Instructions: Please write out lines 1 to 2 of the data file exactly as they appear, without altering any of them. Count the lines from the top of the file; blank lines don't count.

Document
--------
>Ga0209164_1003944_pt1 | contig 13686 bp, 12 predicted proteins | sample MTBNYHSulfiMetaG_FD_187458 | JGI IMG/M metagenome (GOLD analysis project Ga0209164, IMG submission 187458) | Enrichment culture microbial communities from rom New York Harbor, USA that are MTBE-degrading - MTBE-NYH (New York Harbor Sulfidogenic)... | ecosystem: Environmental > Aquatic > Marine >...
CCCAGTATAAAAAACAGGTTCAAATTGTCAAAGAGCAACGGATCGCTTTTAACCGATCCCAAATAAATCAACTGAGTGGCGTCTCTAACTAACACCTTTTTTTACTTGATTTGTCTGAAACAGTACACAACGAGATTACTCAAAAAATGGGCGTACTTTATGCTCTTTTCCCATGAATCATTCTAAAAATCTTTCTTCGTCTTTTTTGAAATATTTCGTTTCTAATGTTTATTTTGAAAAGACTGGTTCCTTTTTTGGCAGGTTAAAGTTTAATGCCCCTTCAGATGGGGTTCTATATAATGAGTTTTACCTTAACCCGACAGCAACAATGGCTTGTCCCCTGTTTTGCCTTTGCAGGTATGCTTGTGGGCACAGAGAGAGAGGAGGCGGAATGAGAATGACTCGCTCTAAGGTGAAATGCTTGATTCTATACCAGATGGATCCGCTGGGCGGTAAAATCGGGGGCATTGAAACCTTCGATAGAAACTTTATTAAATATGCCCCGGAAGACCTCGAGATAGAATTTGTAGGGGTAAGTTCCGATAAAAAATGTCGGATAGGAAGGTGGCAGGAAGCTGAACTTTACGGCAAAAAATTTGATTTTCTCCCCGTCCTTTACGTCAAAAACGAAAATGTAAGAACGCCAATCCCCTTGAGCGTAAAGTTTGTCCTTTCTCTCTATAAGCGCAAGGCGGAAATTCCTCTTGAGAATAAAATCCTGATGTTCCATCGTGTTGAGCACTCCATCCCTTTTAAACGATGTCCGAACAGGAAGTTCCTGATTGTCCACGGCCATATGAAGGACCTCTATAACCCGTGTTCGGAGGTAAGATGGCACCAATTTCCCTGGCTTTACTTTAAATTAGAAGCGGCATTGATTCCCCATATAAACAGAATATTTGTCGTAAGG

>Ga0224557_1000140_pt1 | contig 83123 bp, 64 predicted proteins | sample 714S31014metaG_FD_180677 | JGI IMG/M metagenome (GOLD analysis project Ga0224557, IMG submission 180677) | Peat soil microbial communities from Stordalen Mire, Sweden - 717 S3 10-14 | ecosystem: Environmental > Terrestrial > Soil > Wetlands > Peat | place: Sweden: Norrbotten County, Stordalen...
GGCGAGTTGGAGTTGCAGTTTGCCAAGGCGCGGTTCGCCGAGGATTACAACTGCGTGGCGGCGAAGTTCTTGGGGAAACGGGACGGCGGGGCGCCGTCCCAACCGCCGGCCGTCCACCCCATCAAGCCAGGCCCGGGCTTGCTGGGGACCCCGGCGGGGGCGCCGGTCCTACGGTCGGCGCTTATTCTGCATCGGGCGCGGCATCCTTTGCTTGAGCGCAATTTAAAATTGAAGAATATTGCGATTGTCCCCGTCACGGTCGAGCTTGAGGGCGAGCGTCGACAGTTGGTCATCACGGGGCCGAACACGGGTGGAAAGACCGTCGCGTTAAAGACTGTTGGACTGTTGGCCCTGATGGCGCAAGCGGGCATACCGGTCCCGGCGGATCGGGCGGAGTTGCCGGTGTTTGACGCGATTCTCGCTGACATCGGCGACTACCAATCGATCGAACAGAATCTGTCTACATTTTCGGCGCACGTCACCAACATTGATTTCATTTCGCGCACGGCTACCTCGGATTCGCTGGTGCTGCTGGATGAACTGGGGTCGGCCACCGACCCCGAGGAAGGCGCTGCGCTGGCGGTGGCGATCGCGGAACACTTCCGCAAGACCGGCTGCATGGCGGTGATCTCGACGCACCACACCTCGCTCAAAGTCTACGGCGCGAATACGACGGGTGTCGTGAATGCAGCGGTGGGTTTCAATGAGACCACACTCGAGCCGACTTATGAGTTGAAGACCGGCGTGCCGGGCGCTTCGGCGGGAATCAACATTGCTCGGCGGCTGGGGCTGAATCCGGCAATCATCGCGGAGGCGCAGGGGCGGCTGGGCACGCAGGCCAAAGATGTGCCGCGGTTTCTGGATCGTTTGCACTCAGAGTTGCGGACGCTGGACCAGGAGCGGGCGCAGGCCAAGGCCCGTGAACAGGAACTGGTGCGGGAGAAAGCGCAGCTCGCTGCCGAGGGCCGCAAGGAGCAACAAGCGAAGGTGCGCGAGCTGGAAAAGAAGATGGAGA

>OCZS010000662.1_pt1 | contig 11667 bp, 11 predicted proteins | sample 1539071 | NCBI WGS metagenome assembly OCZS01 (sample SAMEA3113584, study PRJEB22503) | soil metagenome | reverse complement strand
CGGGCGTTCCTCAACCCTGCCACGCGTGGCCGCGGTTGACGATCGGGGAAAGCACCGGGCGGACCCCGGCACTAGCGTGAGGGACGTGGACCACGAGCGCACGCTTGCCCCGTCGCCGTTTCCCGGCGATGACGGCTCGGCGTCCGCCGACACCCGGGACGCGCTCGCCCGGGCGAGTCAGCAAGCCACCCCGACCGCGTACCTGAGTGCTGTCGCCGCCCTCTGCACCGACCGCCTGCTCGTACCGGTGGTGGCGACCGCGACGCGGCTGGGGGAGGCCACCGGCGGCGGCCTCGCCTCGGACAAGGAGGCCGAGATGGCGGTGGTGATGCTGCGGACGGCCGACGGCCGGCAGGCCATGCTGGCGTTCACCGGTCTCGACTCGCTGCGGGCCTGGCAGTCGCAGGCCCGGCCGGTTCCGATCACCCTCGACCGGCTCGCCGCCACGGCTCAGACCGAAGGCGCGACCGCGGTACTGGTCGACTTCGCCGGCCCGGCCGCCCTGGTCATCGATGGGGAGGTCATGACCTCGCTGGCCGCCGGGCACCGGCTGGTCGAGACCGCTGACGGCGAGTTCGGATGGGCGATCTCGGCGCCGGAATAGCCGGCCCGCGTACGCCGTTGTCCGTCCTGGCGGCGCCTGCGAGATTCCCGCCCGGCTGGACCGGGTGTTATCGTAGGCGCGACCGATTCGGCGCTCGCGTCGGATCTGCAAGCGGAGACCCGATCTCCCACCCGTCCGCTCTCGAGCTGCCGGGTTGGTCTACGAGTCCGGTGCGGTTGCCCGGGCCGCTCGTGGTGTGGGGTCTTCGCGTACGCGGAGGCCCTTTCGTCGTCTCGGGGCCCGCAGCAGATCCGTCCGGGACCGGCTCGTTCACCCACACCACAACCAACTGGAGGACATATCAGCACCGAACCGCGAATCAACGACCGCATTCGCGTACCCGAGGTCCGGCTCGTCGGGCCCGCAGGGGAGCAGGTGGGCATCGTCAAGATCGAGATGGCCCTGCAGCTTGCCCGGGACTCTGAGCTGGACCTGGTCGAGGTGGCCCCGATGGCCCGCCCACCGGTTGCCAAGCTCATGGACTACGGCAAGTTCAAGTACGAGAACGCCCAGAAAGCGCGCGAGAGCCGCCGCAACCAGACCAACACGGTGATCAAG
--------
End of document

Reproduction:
>Ga0209164_1003944_pt1 | contig 13686 bp, 12 predicted proteins | sample MTBNYHSulfiMetaG_FD_187458 | JGI IMG/M metagenome (GOLD analysis project Ga0209164, IMG submission 187458) | Enrichment culture microbial communities from rom New York Harbor, USA that are MTBE-degrading - MTBE-NYH (New York Harbor Sulfidogenic)... | ecosystem: Environmental > Aquatic > Marine >...
CCCAGTATAAAAAACAGGTTCAAATTGTCAAAGAGCAACGGATCGCTTTTAACCGATCCCAAATAAATCAACTGAGTGGCGTCTCTAACTAACACCTTTTTTTACTTGATTTGTCTGAAACAGTACACAACGAGATTACTCAAAAAATGGGCGTACTTTATGCTCTTTTCCCATGAATCATTCTAAAAATCTTTCTTCGTCTTTTTTGAAATATTTCGTTTCTAATGTTTATTTTGAAAAGACTGGTTCCTTTTTTGGCAGGTTAAAGTTTAATGCCCCTTCAGATGGGGTTCTATATAATGAGTTTTACCTTAACCCGACAGCAACAATGGCTTGTCCCCTGTTTTGCCTTTGCAGGTATGCTTGTGGGCACAGAGAGAGAGGAGGCGGAATGAGAATGACTCGCTCTAAGGTGAAATGCTTGATTCTATACCAGATGGATCCGCTGGGCGGTAAAATCGGGGGCATTGAAACCTTCGATAGAAACTTTATTAAATATGCCCCGGAAGACCTCGAGATAGAATTTGTAGGGGTAAGTTCCGATAAAAAATGTCGGATAGGAAGGTGGCAGGAAGCTGAACTTTACGGCAAAAAATTTGATTTTCTCCCCGTCCTTTACGTCAAAAACGAAAATGTAAGAACGCCAATCCCCTTGAGCGTAAAGTTTGTCCTTTCTCTCTATAAGCGCAAGGCGGAAATTCCTCTTGAGAATAAAATCCTGATGTTCCATCGTGTTGAGCACTCCATCCCTTTTAAACGATGTCCGAACAGGAAGTTCCTGATTGTCCACGGCCATATGAAGGACCTCTATAACCCGTGTTCGGAGGTAAGATGGCACCAATTTCCCTGGCTTTACTTTAAATTAGAAGCGGCATTGATTCCCCATATAAACAGAATATTTGTCGTAAGG